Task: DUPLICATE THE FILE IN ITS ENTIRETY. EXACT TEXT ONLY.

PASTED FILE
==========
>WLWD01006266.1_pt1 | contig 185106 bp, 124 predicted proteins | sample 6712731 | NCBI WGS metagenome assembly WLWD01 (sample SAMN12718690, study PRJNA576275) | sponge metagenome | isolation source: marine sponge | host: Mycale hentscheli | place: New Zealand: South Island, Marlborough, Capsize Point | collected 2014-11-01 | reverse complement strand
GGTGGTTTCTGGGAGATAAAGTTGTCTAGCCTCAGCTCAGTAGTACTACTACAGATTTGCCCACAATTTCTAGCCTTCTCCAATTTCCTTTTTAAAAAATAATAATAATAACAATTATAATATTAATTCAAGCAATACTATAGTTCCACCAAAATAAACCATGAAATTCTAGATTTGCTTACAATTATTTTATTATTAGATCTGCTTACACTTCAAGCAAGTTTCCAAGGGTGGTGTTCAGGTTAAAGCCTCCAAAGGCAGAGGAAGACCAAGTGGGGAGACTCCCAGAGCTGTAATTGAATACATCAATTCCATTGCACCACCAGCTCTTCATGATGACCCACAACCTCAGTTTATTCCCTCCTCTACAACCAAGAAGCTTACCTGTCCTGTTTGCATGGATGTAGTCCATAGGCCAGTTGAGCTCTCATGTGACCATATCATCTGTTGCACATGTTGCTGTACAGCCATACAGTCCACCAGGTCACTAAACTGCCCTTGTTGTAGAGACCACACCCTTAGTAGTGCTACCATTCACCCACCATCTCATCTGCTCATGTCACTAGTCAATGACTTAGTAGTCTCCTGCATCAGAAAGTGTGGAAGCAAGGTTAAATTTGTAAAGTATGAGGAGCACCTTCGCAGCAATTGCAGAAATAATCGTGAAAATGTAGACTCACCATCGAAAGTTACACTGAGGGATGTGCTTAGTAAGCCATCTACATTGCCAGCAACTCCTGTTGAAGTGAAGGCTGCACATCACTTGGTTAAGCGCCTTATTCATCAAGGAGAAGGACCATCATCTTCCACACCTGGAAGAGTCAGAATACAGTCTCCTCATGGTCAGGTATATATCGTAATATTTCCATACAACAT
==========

>WLWD01006266.1_pt1 | contig 185106 bp, 124 predicted proteins | sample 6712731 | NCBI WGS metagenome assembly WLWD01 (sample SAMN12718690, study PRJNA576275) | sponge metagenome | isolation source: marine sponge | host: Mycale hentscheli | place: New Zealand: South Island, Marlborough, Capsize Point | collected 2014-11-01 | reverse complement strand
GGTGGTTTCTGGGAGATAAAGTTGTCTAGCCTCAGCTCAGTAGTACTACTACAGATTTGCCCACAATTTCTAGCCTTCTCCAATTTCCTTTTTAAAAAATAATAATAATAACAATTATAATATTAATTCAAGCAATACTATAGTTCCACCAAAATAAACCATGAAATTCTAGATTTGCTTACAATTATTTTATTATTAGATCTGCTTACACTTCAAGCAAGTTTCCAAGGGTGGTGTTCAGGTTAAAGCCTCCAAAGGCAGAGGAAGACCAAGTGGGGAGACTCCCAGAGCTGTAATTGAATACATCAATTCCATTGCACCACCAGCTCTTCATGATGACCCACAACCTCAGTTTATTCCCTCCTCTACAACCAAGAAGCTTACCTGTCCTGTTTGCATGGATGTAGTCCATAGGCCAGTTGAGCTCTCATGTGACCATATCATCTGTTGCACATGTTGCTGTACAGCCATACAGTCCACCAGGTCACTAAACTGCCCTTGTTGTAGAGACCACACCCTTAGTAGTGCTACCATTCACCCACCATCTCATCTGCTCATGTCACTAGTCAATGACTTAGTAGTCTCCTGCATCAGAAAGTGTGGAAGCAAGGTTAAATTTGTAAAGTATGAGGAGCACCTTCGCAGCAATTGCAGAAATAATCGTGAAAATGTAGACTCACCATCGAAAGTTACACTGAGGGATGTGCTTAGTAAGCCATCTACATTGCCAGCAACTCCTGTTGAAGTGAAGGCTGCACATCACTTGGTTAAGCGCCTTATTCATCAAGGAGAAGGACCATCATCTTCCACACCTGGAAGAGTCAGAATACAGTCTCCTCATGGTCAGGTATATATCGTAATATTTCCATACAACAT